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Army Races To Rebuild Short-Range Air Defense: New Lasers, Vehicles, Units

Posted by Sydney J. Freedberg Jr. on

Redstone Arsenal photo

The Avenger mounts Stinger missiles on a Humvee — an increasingly insufficient combination for modern war.

ARLINGTON: As Russia and other adversaries stock up on drones, rockets, and missiles, the US Army is building up defenses to shoot them down. But that Short-Range Air Defense force has been devastated by a decade of cuts. The service’s plan to revive SHORAD involves

  • deploying to Europe about 50 more of its current Avenger systems, Humvees mounting multiple Stinger missiles;
  • developing requirements for new “Maneuver SHORAD” equipment — such as lasers mounted on armored vehicles to keep up with frontline units — for which an Initial Capabilities Document is expected out by April;
  • and ultimately quadrupling the SHORAD force — if funding can be found — to put air defenders in every Army division and combat brigade, both active-duty and National Guard.

Adding these assets would allow frontline units to maneuver independently even in the face of air attack, a key part of the emerging Multi-Domain Battle doctrine. “Our ability to defeat air and missile defense threats would be central to that Multi-Domain Battle,” said Maj. Gen. Brian McKiernan, commander of the Army Fires Center at Fort Sill, which oversees both offensive artillery and air and missile defense.

There’s a real sense of urgency, said Col. Greg Brady, head of the Fires Division on the Army staff. “Within 12 months we have got to get capability back,”said Brady, speaking along with McKiernan at a recent Association of the US Army conference. “The No. 1 priority for capacity, the shortfall for the Army, is on air and missile defense.”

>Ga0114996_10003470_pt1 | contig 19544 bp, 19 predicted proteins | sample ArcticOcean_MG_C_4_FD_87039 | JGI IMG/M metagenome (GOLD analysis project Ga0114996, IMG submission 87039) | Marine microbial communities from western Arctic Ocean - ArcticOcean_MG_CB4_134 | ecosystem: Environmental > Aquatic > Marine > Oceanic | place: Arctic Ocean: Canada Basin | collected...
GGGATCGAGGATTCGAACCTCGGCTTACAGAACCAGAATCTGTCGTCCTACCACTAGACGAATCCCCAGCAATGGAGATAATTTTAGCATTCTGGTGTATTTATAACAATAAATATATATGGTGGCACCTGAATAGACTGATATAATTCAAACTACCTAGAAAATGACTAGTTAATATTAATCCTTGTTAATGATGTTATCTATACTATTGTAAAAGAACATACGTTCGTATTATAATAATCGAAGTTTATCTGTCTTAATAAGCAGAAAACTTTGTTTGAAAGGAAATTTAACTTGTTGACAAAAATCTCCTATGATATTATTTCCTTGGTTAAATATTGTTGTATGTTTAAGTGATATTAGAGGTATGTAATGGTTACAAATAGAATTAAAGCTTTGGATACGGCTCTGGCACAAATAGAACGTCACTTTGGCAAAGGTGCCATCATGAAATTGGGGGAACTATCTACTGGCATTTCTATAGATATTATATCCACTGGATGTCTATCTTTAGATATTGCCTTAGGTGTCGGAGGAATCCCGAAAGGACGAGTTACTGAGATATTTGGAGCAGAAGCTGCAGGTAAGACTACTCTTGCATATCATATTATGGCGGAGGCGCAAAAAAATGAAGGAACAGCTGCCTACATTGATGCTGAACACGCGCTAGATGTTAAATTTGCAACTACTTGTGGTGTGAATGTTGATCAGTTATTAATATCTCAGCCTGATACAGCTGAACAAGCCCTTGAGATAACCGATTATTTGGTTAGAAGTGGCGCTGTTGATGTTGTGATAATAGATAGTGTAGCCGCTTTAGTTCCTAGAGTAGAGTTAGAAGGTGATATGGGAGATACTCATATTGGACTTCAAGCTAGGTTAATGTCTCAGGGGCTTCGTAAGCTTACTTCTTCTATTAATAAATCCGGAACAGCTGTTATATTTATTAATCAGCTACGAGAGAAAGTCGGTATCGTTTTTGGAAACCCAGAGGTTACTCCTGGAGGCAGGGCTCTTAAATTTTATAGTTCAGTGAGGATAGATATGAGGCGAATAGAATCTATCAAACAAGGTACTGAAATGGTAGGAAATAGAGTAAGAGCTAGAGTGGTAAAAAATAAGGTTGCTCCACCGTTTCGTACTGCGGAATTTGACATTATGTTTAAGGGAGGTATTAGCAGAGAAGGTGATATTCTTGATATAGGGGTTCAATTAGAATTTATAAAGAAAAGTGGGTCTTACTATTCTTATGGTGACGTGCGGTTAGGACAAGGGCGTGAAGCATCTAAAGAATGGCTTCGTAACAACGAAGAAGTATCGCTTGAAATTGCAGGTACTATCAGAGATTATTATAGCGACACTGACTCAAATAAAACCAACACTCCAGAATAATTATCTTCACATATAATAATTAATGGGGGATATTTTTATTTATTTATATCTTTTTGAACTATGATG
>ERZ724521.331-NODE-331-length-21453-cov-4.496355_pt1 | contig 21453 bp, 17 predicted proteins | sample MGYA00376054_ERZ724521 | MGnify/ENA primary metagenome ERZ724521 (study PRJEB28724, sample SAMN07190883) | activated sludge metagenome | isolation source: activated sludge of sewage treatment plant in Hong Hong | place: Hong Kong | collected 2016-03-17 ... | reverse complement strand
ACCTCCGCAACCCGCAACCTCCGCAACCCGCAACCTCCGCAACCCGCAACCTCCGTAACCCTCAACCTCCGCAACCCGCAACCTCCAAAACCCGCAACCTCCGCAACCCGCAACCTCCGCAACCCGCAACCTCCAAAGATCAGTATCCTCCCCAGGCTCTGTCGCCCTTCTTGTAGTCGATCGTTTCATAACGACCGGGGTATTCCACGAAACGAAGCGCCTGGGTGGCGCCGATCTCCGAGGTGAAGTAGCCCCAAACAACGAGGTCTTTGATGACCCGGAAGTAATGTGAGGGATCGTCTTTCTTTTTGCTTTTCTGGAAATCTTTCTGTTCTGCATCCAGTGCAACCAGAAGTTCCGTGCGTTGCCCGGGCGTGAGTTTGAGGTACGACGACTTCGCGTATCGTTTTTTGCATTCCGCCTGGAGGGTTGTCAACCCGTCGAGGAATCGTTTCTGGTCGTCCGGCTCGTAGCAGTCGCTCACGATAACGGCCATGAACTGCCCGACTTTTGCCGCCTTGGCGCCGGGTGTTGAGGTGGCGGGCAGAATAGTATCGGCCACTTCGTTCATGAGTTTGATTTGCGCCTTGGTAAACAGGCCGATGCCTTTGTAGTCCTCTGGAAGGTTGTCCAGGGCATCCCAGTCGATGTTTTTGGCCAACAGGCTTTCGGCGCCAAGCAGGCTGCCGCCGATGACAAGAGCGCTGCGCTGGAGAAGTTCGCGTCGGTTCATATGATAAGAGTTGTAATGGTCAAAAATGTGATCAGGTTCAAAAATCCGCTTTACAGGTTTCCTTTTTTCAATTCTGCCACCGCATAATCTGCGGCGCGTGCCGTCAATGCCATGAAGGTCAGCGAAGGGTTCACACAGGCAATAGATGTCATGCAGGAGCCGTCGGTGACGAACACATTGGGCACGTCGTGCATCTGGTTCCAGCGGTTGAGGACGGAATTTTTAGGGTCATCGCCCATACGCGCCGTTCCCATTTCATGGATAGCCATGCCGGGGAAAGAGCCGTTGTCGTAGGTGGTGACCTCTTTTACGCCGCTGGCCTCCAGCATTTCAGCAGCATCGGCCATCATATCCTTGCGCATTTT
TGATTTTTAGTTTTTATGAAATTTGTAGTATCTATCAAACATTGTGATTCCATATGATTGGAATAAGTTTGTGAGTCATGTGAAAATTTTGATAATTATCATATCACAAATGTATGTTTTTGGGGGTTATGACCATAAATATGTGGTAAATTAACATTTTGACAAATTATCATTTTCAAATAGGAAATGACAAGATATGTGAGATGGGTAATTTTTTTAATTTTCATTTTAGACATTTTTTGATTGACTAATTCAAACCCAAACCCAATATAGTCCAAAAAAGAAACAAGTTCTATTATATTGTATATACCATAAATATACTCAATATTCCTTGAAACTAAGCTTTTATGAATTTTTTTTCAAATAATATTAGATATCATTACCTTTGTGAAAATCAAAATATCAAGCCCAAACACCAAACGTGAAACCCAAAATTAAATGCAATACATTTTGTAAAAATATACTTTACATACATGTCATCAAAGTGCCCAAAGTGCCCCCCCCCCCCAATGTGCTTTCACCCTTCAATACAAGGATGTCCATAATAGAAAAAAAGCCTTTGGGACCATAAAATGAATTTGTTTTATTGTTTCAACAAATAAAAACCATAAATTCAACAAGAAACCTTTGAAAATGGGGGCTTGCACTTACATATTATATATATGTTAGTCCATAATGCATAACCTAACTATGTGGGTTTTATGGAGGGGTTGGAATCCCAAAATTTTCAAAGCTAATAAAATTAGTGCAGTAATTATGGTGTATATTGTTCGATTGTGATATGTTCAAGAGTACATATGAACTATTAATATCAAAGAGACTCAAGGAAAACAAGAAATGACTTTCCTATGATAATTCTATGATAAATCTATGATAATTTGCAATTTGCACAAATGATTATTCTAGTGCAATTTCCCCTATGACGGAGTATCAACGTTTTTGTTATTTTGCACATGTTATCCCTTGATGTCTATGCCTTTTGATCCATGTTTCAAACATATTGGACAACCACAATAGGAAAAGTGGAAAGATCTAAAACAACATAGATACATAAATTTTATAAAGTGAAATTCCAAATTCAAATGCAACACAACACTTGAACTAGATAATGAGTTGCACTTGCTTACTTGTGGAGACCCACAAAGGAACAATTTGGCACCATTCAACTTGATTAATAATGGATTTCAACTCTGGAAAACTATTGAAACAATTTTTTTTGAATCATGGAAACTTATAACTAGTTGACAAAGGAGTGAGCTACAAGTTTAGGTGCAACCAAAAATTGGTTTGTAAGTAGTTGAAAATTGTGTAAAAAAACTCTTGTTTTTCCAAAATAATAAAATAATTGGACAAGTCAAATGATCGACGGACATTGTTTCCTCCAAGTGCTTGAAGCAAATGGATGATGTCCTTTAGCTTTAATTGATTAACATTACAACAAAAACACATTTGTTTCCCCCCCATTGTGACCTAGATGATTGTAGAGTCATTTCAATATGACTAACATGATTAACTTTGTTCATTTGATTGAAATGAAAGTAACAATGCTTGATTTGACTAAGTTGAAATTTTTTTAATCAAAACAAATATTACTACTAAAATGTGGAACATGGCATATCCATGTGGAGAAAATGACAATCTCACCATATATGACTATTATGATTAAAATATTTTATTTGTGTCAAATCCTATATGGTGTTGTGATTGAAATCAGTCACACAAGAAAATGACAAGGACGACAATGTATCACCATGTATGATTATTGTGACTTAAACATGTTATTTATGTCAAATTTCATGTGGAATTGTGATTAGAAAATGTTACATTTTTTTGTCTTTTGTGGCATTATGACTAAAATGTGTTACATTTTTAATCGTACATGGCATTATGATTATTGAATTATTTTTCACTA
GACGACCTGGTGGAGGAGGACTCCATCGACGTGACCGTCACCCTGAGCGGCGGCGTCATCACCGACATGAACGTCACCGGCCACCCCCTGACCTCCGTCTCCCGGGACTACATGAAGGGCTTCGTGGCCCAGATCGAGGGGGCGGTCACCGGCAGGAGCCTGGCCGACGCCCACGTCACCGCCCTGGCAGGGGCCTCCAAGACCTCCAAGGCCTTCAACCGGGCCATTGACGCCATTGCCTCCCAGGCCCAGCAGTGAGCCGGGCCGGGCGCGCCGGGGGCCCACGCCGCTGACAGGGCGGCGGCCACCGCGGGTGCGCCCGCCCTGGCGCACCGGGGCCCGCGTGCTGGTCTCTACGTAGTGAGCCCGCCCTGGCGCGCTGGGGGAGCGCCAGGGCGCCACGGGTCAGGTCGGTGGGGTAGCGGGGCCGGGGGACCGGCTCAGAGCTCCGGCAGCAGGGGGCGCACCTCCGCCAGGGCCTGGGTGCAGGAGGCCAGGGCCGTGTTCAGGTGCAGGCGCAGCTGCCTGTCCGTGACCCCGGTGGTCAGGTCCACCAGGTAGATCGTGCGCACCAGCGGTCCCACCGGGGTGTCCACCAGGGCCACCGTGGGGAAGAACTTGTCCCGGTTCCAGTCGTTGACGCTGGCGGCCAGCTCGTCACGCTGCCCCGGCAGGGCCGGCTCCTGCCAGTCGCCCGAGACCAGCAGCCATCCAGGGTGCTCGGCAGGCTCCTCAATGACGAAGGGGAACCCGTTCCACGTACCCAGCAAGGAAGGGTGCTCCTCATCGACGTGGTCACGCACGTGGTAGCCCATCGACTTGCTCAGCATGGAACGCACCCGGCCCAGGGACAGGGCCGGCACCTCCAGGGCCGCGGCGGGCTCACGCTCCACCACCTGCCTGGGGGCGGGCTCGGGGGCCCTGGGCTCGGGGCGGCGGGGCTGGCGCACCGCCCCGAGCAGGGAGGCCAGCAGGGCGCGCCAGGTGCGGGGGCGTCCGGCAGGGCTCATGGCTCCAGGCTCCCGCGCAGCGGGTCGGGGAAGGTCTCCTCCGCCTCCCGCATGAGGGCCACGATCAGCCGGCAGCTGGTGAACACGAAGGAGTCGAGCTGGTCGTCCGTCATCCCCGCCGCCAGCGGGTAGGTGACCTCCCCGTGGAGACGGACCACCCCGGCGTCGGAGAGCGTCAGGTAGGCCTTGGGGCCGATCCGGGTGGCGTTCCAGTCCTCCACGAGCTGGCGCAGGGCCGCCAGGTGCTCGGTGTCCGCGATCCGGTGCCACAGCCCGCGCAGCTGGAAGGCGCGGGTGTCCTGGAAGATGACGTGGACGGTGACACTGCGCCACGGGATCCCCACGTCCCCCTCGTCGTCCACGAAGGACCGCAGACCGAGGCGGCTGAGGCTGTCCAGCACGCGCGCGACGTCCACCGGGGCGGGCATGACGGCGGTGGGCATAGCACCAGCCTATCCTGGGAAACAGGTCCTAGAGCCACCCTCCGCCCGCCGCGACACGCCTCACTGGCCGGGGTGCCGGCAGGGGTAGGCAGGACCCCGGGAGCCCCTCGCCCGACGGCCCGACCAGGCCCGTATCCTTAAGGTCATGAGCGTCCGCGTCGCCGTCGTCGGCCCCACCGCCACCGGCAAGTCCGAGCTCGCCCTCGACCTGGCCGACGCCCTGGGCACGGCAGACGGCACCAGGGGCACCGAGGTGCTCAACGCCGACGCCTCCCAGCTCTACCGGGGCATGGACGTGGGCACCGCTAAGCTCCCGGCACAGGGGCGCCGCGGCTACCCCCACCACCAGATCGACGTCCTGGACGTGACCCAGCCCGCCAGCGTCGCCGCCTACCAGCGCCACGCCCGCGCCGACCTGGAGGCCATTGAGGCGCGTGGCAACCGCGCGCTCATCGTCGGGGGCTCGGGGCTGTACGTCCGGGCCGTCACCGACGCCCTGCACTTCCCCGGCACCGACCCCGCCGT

DoD photo

Russian-made Hind attack helicopters in Afghan service.

That’s particularly true in SHORAD, which is a distinctly different form of air and missile defense, and the one where the US is weakest. To combat long-range, high-flying ballistic missiles, the armed services have an array of complementary, overlapping, and extremely expensive systems, from the Ground-Based Interceptors (GBI) defending the US itself, to Terminal High-Altitude Air Defense (THAAD) and the Navy Standard Missile family, to the celebrated Patriot. To protect frontline units from low-flying threats, however, the Army relies almost entirely on Stinger missiles, both the shoulder-fired version made famous in Afghanistan and the Humvee-mounted version called Avenger.

The Army also has some ex-Navy gatling guns, ship defense systems converted to counter terrorist rockets and drones. Indeed, Counter-UAS (Unmanned Aerial Systems) has become a major effort. But with service leaders singling out Russia as the top threat, frontline Army units need air defense against the whole arsenal of a modern state: drones, yes, but also helicopter gunships, attack jets, rocket artillery, and even low-flying cruise missiles.

Army graphic

The Army’s Multi-Domain Battle concept for future war requires a new, more maneuverable form of air defense.

More Units, New Weapons

Back in the Cold War, the Army could meet this threat with a whole arsenal of air defense weapons. As late as 2004, there were 26 SHORAD battalions in the Army, said Brady. Today, it’s down to nine. Just two of them are regular active-duty units, the other seven in the National Guard.